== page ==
Two Perspectives on King v. Burwell
The U.S. Supreme Court’s decision in King v. Burwell has been characterized as drawing “6 million sighs of relief.” In a decision by Chief Justice John Roberts, the Court upheld the Affordable Care Act’s subsidies to people purchasing health insurance operated by the federal government. On Sept. 10, the Georgia State Law’s Center for Law, Health & Society brought again together two professors to discuss the third Supreme Court case on a major provision of the ACA.
Erin C. Fuse Brown, assistant professor of law, opened with the health law perspective. “The Affordable Care Act creates a ‘three-legged stool to expand health coverage to millions of people,’” she said. “Three main components make the statute work; the health insurance nondiscrimination provisions, the individual mandate, and the tax subsidies. Like any three-legged stool, if you take one away the whole stool falls down. Without the tax subsidies, an ‘adverse selection death spiral’ would result.”
Fuse Brown compared King v. Burwell to the 2012 NFIB v. Seblius case. “The difference between the 2012 and the 2015 cases is that now people are receiving tangible benefits from the ACA,” she said. “Real, not theoretical, consequences, were at stake in King v. Burwell because of the behavioral psychology that once a person receives a benefit, it is more difficult politically to take the benefit away.”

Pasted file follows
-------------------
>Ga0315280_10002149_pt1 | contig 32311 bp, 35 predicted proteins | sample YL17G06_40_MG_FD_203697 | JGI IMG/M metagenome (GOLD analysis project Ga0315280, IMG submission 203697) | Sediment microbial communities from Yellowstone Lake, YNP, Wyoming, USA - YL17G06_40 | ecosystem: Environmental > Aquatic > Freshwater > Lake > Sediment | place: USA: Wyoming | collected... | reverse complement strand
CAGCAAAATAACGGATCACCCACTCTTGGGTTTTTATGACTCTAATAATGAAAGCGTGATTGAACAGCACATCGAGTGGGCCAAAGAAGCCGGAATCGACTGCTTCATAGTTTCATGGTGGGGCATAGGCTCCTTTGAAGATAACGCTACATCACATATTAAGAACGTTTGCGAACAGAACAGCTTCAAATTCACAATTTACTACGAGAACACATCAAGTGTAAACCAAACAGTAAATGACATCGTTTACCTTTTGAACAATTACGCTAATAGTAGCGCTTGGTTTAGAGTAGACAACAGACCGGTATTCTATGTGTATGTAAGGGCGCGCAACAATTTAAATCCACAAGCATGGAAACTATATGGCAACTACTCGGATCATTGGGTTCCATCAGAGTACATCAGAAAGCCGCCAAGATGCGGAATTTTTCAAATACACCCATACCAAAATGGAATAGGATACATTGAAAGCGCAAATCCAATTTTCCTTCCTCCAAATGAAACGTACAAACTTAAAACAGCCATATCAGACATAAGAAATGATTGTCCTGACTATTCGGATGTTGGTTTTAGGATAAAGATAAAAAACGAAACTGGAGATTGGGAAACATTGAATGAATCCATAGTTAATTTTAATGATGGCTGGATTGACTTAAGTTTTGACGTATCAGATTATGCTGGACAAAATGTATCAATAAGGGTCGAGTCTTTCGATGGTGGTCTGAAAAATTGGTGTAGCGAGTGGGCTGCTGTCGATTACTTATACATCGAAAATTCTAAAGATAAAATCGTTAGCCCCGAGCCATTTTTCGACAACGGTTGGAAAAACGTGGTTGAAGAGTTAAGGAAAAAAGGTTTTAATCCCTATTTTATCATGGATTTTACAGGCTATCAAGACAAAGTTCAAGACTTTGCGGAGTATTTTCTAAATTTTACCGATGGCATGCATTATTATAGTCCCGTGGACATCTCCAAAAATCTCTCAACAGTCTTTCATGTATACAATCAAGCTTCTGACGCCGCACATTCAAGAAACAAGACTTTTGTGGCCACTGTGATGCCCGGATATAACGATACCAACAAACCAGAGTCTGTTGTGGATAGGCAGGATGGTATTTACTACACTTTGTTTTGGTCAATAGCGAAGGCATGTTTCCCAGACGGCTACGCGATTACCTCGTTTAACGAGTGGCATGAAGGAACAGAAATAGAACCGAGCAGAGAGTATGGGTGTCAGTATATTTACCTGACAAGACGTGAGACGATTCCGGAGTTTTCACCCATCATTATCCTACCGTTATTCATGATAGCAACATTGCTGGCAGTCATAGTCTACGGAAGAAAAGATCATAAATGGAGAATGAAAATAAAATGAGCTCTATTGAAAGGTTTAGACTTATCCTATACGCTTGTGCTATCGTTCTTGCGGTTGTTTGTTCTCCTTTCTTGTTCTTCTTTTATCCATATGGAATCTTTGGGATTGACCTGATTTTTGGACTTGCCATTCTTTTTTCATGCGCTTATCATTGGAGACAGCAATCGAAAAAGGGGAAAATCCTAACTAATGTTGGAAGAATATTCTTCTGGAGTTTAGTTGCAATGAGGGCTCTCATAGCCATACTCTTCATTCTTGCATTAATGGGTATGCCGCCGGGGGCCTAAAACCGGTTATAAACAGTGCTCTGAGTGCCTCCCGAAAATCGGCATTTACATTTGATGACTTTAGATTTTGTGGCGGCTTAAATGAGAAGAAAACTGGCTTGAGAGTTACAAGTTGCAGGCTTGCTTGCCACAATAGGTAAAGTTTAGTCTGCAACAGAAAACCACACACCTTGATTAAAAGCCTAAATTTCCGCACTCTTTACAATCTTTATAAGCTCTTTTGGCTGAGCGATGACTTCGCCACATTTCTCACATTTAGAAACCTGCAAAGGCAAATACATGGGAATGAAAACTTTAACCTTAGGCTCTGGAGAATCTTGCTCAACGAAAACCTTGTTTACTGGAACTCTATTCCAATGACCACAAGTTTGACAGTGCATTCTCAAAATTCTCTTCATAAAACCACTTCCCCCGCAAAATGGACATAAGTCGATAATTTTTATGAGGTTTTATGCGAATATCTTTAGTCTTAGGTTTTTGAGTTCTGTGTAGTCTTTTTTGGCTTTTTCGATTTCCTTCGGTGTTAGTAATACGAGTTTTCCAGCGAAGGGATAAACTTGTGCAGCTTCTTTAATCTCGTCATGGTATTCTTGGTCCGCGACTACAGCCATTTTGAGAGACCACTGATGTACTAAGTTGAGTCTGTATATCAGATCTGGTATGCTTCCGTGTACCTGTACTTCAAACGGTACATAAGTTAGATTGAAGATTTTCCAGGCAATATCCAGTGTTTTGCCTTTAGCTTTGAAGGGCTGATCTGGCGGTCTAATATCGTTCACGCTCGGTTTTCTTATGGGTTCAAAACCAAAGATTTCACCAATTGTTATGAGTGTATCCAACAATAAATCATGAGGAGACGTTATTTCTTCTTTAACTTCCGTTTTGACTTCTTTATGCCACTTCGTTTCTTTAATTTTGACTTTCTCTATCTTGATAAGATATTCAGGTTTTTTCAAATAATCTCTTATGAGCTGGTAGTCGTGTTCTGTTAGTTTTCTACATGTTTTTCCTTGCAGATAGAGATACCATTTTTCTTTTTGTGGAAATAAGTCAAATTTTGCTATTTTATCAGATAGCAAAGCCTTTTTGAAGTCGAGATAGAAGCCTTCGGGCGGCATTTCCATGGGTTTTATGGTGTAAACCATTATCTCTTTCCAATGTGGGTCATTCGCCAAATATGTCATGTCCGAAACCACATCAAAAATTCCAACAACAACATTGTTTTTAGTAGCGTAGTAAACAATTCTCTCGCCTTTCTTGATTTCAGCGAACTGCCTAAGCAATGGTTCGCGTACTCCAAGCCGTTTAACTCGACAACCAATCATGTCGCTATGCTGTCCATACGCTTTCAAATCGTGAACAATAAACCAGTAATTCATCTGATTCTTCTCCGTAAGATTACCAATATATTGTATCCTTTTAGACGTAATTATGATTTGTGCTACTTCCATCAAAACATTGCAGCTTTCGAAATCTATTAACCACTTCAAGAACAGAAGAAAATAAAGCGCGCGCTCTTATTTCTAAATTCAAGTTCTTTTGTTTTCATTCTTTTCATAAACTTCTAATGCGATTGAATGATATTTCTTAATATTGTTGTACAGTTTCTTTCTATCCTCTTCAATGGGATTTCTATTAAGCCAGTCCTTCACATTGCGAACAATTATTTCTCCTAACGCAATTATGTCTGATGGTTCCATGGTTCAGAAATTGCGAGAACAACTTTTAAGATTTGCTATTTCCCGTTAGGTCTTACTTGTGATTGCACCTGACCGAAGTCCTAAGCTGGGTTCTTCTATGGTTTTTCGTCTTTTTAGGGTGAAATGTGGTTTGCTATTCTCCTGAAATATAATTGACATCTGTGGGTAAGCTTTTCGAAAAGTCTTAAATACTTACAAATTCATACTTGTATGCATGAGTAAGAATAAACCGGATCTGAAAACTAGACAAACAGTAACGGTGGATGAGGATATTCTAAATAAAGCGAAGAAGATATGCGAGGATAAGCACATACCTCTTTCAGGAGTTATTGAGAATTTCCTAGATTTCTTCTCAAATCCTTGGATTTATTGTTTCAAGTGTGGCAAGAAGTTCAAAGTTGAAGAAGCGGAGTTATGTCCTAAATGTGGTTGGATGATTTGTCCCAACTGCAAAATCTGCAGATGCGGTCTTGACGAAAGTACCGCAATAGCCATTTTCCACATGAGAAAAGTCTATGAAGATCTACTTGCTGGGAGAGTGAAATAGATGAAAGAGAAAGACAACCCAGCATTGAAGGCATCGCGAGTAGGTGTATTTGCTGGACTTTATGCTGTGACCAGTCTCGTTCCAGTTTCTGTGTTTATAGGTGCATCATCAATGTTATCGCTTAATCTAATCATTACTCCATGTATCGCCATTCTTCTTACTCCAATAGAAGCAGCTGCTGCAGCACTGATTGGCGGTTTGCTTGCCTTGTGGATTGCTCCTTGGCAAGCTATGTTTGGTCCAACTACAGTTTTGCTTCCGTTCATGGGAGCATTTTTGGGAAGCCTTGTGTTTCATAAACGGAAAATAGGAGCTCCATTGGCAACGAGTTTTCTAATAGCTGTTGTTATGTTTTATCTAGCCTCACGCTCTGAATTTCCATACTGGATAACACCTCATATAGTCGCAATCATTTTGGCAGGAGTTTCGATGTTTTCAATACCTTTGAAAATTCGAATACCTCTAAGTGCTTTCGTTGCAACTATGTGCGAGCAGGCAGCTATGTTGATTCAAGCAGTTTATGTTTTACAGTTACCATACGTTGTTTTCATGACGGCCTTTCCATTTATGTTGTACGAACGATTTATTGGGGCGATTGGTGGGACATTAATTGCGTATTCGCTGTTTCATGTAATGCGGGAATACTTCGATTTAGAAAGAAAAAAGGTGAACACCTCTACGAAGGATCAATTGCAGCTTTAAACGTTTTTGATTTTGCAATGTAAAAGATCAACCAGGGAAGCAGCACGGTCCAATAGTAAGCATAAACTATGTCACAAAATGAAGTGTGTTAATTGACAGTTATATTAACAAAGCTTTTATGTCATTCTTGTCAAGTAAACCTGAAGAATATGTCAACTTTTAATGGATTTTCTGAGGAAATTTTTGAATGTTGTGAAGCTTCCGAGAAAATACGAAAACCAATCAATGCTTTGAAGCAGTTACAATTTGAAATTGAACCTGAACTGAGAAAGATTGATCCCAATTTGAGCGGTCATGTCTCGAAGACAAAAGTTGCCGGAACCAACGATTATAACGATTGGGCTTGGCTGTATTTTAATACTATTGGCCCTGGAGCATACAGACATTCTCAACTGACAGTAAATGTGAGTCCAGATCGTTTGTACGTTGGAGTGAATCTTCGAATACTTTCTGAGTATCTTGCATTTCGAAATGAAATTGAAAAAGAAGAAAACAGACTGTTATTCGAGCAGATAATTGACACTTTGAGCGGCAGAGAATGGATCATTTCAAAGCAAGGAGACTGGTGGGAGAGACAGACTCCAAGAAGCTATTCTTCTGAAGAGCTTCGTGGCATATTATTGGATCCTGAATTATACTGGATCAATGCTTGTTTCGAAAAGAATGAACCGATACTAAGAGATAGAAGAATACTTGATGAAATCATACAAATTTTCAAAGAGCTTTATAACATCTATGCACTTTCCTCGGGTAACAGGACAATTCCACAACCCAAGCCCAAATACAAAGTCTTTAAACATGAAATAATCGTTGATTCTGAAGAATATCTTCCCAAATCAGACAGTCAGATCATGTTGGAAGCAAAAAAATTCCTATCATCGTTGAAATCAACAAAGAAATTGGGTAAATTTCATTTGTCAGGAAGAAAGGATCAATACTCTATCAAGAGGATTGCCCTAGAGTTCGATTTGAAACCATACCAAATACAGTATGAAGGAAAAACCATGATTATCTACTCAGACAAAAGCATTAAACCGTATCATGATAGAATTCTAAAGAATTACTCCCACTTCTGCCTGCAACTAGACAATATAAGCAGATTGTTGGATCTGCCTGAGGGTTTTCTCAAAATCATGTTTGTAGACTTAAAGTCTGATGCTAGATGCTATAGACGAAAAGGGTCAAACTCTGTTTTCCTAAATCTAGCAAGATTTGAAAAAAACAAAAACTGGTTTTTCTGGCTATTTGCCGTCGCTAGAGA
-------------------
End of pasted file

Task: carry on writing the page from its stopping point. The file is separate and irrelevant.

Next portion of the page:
Concluding, Fuse Brown expressed the implication on administrative law of Justice Roberts’ decision not to use the Chevron deference. “It is important because it gives certainty, cements the legacy of the ACA, and takes the issue of a subsequent administration coming up with a different interpretation of who is eligible for subsidies out of the 2016 presidential election,” she said.
Eric J. Segall, Kathy and Lawrence Ashe Professor of Law, followed with King v. Burwell’s implications from a constitutional law lens and what the case reveals about the Roberts’ Court. Segall emphasized both the textual and the political nature of the case. “Justice Roberts emphasized that reading the text of the ACA, on its face, shows that the plaintiffs should not win.”
Moreover, Segall stated that “Reasonable people could not disagree about this case as a matter of statutory interpretation,” and in addition “if the Supreme Court told 6 million people that they would lose their health insurance, they would blame the five Republicans on the bench. Roberts wanted to fight against the idea that the Court is a political institution while, perhaps ironically wanting to save the GOP from a Hobson’s choice.”
Together, the two panelists provided a deeper and more comprehensive understanding of King v. Burwell. “Regardless of one’s views of the Affordable Care Act, this case had such a grave impact on millions of people,” said Jessica Hobbs (J.D./M.S.H.A., ’16), vice president of mentorship for the Student Health Law Association. “Having the opportunity to hear the viewpoints and analysis of two experts was both enlightening and informational.”